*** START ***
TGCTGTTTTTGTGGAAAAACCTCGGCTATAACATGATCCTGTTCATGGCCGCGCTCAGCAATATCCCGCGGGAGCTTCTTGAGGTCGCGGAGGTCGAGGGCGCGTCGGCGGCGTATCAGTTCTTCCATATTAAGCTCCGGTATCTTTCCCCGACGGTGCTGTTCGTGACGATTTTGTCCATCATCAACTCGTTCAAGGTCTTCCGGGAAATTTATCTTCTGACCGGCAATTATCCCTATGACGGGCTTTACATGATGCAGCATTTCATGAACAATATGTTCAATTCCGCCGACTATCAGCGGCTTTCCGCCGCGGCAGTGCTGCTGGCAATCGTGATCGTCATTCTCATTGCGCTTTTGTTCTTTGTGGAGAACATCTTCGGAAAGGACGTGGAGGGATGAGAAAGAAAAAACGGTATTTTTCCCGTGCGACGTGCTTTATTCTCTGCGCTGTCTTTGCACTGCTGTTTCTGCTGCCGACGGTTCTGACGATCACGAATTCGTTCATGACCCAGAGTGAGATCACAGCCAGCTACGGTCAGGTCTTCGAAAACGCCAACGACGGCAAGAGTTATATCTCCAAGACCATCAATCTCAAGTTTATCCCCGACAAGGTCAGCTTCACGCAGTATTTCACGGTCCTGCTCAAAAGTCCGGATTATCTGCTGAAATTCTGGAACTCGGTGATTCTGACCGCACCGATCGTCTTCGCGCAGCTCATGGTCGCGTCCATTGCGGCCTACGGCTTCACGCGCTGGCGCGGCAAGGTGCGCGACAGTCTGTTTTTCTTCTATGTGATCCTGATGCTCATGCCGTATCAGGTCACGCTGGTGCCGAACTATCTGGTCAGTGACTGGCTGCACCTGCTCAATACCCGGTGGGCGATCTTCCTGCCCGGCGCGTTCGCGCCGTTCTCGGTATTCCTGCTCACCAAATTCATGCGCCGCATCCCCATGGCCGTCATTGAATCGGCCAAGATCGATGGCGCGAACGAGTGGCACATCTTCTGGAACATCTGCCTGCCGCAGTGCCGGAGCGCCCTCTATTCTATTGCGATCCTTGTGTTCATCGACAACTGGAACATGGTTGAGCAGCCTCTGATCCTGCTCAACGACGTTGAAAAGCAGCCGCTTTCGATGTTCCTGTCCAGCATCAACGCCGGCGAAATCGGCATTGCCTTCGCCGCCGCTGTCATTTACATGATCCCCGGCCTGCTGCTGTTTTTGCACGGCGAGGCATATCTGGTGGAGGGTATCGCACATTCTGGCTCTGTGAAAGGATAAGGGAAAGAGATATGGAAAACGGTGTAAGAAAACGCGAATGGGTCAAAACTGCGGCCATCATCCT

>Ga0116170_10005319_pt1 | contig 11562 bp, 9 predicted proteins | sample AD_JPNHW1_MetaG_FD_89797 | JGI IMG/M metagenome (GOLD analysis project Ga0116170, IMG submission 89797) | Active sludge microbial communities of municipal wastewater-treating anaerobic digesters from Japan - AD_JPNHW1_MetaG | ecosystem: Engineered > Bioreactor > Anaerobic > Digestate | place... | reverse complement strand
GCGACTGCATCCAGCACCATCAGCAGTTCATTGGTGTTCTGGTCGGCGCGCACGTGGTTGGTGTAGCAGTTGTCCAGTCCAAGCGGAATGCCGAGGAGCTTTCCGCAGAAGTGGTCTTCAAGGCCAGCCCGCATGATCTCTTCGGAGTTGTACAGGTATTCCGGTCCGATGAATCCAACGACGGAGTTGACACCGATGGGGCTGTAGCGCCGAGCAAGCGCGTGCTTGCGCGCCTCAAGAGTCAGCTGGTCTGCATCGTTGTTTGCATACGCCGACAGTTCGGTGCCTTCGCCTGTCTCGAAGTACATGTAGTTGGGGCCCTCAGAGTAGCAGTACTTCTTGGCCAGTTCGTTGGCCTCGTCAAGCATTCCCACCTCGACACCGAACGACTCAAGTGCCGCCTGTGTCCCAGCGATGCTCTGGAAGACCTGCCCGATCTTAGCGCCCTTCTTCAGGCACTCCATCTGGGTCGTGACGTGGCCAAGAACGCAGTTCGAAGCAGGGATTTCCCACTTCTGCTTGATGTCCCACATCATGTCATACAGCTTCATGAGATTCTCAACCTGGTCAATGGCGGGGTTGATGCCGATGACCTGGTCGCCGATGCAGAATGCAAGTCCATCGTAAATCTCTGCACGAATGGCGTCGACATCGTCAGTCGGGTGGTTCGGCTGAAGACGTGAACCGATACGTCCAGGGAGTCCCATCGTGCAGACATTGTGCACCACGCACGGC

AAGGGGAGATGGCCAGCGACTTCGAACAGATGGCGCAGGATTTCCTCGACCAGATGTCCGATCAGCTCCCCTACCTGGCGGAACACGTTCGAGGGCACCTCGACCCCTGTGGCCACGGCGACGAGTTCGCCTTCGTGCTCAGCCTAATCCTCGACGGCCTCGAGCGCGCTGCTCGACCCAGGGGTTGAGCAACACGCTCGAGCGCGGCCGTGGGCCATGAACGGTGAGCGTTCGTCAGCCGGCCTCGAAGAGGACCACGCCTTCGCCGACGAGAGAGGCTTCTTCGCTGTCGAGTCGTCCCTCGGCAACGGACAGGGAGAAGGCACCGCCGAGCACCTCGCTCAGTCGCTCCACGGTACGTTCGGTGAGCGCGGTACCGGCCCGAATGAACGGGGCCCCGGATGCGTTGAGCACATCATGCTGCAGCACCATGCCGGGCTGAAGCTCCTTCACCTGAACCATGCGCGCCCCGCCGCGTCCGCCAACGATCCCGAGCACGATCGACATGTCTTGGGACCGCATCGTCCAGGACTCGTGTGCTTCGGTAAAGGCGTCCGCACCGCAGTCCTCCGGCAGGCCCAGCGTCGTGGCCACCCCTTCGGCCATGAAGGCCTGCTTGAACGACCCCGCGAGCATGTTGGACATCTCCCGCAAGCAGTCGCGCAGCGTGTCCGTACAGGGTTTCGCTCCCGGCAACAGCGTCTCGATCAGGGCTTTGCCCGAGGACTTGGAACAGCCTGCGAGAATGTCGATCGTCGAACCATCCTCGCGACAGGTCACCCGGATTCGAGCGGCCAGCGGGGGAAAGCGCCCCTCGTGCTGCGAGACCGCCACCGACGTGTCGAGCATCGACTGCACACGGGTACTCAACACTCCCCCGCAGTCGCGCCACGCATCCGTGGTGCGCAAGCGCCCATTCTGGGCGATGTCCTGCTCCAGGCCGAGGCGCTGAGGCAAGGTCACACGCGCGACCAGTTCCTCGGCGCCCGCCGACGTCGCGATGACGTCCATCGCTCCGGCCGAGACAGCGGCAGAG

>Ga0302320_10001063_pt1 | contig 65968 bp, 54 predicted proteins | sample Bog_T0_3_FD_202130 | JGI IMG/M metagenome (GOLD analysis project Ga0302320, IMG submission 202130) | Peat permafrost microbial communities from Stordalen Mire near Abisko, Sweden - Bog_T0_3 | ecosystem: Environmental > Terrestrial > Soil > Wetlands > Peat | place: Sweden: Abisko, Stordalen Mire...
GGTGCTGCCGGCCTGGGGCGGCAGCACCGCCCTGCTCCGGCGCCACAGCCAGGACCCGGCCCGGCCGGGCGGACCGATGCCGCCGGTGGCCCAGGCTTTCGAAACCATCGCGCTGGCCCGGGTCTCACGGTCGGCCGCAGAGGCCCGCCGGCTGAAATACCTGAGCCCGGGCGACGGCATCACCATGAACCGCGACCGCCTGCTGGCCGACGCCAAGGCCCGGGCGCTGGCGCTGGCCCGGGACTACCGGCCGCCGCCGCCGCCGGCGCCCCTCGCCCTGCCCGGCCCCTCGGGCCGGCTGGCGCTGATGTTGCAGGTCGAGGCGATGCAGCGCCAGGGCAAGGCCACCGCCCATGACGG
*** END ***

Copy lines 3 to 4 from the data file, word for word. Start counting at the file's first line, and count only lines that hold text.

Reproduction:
GCGACTGCATCCAGCACCATCAGCAGTTCATTGGTGTTCTGGTCGGCGCGCACGTGGTTGGTGTAGCAGTTGTCCAGTCCAAGCGGAATGCCGAGGAGCTTTCCGCAGAAGTGGTCTTCAAGGCCAGCCCGCATGATCTCTTCGGAGTTGTACAGGTATTCCGGTCCGATGAATCCAACGACGGAGTTGACACCGATGGGGCTGTAGCGCCGAGCAAGCGCGTGCTTGCGCGCCTCAAGAGTCAGCTGGTCTGCATCGTTGTTTGCATACGCCGACAGTTCGGTGCCTTCGCCTGTCTCGAAGTACATGTAGTTGGGGCCCTCAGAGTAGCAGTACTTCTTGGCCAGTTCGTTGGCCTCGTCAAGCATTCCCACCTCGACACCGAACGACTCAAGTGCCGCCTGTGTCCCAGCGATGCTCTGGAAGACCTGCCCGATCTTAGCGCCCTTCTTCAGGCACTCCATCTGGGTCGTGACGTGGCCAAGAACGCAGTTCGAAGCAGGGATTTCCCACTTCTGCTTGATGTCCCACATCATGTCATACAGCTTCATGAGATTCTCAACCTGGTCAATGGCGGGGTTGATGCCGATGACCTGGTCGCCGATGCAGAATGCAAGTCCATCGTAAATCTCTGCACGAATGGCGTCGACATCGTCAGTCGGGTGGTTCGGCTGAAGACGTGAACCGATACGTCCAGGGAGTCCCATCGTGCAGACATTGTGCACCACGCACGGC

AAGGGGAGATGGCCAGCGACTTCGAACAGATGGCGCAGGATTTCCTCGACCAGATGTCCGATCAGCTCCCCTACCTGGCGGAACACGTTCGAGGGCACCTCGACCCCTGTGGCCACGGCGACGAGTTCGCCTTCGTGCTCAGCCTAATCCTCGACGGCCTCGAGCGCGCTGCTCGACCCAGGGGTTGAGCAACACGCTCGAGCGCGGCCGTGGGCCATGAACGGTGAGCGTTCGTCAGCCGGCCTCGAAGAGGACCACGCCTTCGCCGACGAGAGAGGCTTCTTCGCTGTCGAGTCGTCCCTCGGCAACGGACAGGGAGAAGGCACCGCCGAGCACCTCGCTCAGTCGCTCCACGGTACGTTCGGTGAGCGCGGTACCGGCCCGAATGAACGGGGCCCCGGATGCGTTGAGCACATCATGCTGCAGCACCATGCCGGGCTGAAGCTCCTTCACCTGAACCATGCGCGCCCCGCCGCGTCCGCCAACGATCCCGAGCACGATCGACATGTCTTGGGACCGCATCGTCCAGGACTCGTGTGCTTCGGTAAAGGCGTCCGCACCGCAGTCCTCCGGCAGGCCCAGCGTCGTGGCCACCCCTTCGGCCATGAAGGCCTGCTTGAACGACCCCGCGAGCATGTTGGACATCTCCCGCAAGCAGTCGCGCAGCGTGTCCGTACAGGGTTTCGCTCCCGGCAACAGCGTCTCGATCAGGGCTTTGCCCGAGGACTTGGAACAGCCTGCGAGAATGTCGATCGTCGAACCATCCTCGCGACAGGTCACCCGGATTCGAGCGGCCAGCGGGGGAAAGCGCCCCTCGTGCTGCGAGACCGCCACCGACGTGTCGAGCATCGACTGCACACGGGTACTCAACACTCCCCCGCAGTCGCGCCACGCATCCGTGGTGCGCAAGCGCCCATTCTGGGCGATGTCCTGCTCCAGGCCGAGGCGCTGAGGCAAGGTCACACGCGCGACCAGTTCCTCGGCGCCCGCCGACGTCGCGATGACGTCCATCGCTCCGGCCGAGACAGCGGCAGAG